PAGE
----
By Elizabeth Bassett, Contributor
If the world seems quiet beneath its blanket of white, think again. Hidden in plain sight, or under the snow and ice, there’s plenty of winter activity. Here’s a window into some critters’ cold-weather strategies.
With little temperature flexibility, warm-blooded mammals find warmth where they can—in caves, stone walls or your compost heap. Dormant animals alternately sleep and wake, venturing out on warm days in search of food but otherwise slumbering. Vermont’s dormant population includes black bears, raccoons, skunks and chipmunks.
Many mammals do what humans do—accumulate an extra layer of fat. Fur coats thicken. Deer grow hollow hairs to retain additional body heat. Snowshoe hares and weasels turn white for camouflage against the snow, the hares growing extra fur on their feet that serves as snowshoes.
True hibernators lower their body temperature and heartrate. In Vermont, the jumping mouse, woodchucks, bats, the familiar red eft, and some turtles, frogs and snakes hibernate. Some species of frog have enough glycerol in their blood to survive thawing and freezing through several cycles each winter.
The only marsupial in North America, the Virginia opossum or “possum,” has moved north into Vermont with climate change. Poorly adapted to our winters with a thin coat and hairless ears and tail, the possum gets frost-bitten frequently, which ages them prematurely. They generally do not live to be two years old in Vermont, whereas they can live much longer in warmer regions. Given their poor adaptations for winter and high mortality rate, how do any possums survive here? They put on a layer of fat, providing a little extra insulation, and remain in their dens on exceptionally cold days.
In warmer climes possums can have two to three litters each year, but in Vermont they generally have just one. A mere 13 days from breeding, the honeybee-sized young crawl unaided to the mother’s pouch where they will nurse for the next 50 to 70 days. At about three months, they are fully weaned. The Vermont Center for Ecostudies January Field Guide says that the defense mechanism of “playing possum,” or playing dead, is a last resort if hissing and fluffing out its coat does not frighten predators. The possum becomes limp and motionless, lying on its side with mouth open and tongue hanging out. Heartbeat and breathing slow to almost undetectable; it sometimes releases a putrid-smelling green fluid from glands on its rear.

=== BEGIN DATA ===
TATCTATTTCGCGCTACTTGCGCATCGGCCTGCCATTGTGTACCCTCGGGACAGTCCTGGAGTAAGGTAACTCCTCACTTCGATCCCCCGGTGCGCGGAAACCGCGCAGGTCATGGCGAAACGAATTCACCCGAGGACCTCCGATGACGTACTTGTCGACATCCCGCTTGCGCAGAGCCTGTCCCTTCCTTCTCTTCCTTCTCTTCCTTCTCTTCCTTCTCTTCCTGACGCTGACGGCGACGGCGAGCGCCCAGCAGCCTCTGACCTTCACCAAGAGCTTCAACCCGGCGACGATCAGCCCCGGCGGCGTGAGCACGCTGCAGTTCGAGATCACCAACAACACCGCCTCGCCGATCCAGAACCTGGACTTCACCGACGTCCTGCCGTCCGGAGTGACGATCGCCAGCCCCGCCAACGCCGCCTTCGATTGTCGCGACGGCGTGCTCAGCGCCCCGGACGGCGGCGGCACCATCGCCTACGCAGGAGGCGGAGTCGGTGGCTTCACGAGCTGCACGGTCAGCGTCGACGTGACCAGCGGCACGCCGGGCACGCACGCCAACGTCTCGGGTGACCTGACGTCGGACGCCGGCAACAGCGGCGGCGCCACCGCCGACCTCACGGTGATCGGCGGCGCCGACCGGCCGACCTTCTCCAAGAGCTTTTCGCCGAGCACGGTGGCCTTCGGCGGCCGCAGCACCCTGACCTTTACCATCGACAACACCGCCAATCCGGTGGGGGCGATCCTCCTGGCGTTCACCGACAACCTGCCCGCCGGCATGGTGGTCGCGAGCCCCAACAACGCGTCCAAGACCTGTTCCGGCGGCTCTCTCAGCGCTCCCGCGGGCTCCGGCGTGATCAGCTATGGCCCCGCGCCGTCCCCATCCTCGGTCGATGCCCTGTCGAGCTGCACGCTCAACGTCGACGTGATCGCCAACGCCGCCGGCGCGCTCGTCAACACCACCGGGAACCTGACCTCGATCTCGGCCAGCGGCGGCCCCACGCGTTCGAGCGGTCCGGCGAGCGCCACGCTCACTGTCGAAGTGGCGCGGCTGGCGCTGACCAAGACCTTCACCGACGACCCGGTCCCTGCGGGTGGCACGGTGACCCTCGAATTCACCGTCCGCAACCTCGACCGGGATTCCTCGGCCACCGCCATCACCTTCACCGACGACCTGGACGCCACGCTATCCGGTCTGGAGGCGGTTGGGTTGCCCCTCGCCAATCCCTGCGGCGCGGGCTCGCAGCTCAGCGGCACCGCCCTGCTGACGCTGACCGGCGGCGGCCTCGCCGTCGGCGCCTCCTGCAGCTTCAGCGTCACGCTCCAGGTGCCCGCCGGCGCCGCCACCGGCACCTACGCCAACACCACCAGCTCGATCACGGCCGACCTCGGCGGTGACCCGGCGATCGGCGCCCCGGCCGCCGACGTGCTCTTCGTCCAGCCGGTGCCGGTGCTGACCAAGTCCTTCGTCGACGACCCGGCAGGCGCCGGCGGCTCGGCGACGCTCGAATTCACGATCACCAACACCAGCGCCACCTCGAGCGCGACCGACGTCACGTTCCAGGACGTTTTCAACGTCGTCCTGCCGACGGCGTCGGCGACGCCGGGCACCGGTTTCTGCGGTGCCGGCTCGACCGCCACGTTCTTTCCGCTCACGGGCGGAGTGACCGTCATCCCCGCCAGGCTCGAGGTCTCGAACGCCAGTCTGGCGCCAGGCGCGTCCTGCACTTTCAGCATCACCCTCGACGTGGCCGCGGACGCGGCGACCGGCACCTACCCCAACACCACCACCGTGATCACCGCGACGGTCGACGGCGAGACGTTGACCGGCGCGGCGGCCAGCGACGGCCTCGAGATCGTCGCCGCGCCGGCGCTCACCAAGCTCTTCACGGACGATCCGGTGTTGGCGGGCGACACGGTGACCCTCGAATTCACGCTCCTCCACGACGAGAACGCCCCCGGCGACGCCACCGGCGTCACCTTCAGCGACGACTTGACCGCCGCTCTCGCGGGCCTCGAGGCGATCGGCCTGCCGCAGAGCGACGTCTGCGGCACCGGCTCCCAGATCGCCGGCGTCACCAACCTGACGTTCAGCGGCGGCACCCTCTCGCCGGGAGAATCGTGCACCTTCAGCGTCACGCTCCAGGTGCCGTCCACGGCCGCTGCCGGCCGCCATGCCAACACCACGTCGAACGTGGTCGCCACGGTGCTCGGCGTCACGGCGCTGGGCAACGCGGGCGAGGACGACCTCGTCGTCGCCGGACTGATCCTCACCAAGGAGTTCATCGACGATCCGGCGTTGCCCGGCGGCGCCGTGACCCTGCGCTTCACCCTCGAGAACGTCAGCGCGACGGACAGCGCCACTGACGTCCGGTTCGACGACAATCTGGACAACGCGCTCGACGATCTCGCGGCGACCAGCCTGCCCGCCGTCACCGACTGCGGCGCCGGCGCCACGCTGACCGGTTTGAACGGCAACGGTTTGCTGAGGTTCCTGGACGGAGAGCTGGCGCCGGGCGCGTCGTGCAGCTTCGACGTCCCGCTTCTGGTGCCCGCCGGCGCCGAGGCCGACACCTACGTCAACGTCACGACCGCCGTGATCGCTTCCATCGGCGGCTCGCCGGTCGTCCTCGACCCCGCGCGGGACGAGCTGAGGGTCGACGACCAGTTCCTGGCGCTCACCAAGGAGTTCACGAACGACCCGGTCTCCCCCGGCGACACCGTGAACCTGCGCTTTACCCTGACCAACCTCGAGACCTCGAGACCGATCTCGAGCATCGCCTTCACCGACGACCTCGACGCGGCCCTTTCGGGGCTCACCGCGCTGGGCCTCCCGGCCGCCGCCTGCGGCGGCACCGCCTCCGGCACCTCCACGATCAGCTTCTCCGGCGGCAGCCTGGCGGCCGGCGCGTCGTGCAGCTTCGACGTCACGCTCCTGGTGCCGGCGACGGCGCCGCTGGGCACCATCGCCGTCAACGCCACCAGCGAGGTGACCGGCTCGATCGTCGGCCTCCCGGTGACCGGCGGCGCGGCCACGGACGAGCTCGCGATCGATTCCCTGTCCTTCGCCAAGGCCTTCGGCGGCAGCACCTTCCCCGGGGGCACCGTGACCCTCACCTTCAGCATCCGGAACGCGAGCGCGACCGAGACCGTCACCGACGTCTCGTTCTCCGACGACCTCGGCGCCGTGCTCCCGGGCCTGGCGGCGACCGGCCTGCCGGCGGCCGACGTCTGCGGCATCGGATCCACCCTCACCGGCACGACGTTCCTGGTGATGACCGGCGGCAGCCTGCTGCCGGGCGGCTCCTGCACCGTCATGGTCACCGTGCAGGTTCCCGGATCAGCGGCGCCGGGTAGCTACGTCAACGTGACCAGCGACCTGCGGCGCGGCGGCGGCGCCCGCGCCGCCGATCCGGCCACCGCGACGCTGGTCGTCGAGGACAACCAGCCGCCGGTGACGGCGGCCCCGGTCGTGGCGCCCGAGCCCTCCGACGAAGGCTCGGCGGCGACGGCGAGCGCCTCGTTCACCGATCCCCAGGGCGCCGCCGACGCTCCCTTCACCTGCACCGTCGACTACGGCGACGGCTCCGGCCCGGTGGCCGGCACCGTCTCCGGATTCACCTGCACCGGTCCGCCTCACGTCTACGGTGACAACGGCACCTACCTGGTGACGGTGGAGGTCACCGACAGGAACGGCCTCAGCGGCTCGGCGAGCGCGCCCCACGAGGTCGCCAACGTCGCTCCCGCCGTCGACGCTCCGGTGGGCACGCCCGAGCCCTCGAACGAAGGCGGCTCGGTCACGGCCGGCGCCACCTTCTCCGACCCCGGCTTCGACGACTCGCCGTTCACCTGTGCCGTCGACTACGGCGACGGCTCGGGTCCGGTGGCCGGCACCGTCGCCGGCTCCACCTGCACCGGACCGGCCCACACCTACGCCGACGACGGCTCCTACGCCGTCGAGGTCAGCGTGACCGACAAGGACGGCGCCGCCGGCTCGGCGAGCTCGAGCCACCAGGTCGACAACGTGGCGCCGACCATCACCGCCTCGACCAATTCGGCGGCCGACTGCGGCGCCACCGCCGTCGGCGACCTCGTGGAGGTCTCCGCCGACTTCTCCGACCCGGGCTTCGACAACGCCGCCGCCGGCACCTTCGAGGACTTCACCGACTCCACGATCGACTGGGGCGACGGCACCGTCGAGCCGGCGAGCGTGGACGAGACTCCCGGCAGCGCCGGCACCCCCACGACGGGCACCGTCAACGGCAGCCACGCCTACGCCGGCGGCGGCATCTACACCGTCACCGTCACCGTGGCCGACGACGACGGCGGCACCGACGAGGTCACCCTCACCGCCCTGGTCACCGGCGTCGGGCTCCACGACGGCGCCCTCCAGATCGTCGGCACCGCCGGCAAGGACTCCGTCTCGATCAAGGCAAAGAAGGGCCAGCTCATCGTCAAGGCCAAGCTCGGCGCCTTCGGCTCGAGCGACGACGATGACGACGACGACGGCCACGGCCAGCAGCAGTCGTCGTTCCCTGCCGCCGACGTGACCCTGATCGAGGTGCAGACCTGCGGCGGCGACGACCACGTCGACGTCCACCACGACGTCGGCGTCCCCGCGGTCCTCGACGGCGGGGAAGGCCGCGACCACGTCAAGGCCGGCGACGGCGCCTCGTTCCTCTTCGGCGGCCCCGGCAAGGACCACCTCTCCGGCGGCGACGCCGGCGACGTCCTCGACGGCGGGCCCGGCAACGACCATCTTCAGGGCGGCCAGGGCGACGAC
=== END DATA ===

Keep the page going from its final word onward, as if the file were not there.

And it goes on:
Take note and leave possums alone to eat the ticks in your yard! Possums consume up to 95% of the ticks in their path and can eat more than 5,000 each season. I’m wondering how to make our yard more attractive to them.
What becomes of pond dwellers? Unable to regulate their body temperatures, cold-blooded animals slow their activities as their metabolism shuts down. They generally survive if they are not encased in solid ice. Beneath the icy surface in water that never freezes, these creatures are insulated from temperatures that may plunge well below zero. Some turtles sink to the muddy bottom of ponds and rivers where they will remain until spring. Amphibians, such as frogs and toads, may sleep through winter on land, beneath logs and leaf litter, or lay eggs that will hatch in the spring whether or not the parent survives.
Snowy owls, the adults mostly white, hunt by day and often perch on posts or fences beside an open field. Quick and nimble, they pounce on small mammals and can catch birds in flight. Snowy owls breed in the tundra and some years, if their traditional food sources are in short supply farther north, they winter in Vermont. Recently a snowy owl has been spotted wintering in Shelburne.
January is courtship time for some of our non-migratory owls, including Great Horned. You may hear them during our long nights, their haunting hoo-hoo-hoos echoing back and forth. Among the earliest nesters in Vermont, Great Horned Owls use abandoned nests of eagles, hawks, osprey or squirrels and cavities or caves that are 30 to 70 feet above the ground. Females lay one to four eggs that hatch after 30 to 37 days. In February, listen for the courtship of Barred Owls, of which there are many in Charlotte: “who-cooks-for-you.”
Meanwhile, humans keep warm by turning up the heat or exercising to get blood flowing in the outdoors. Whatever your strategy, take heart. Spring will come one day.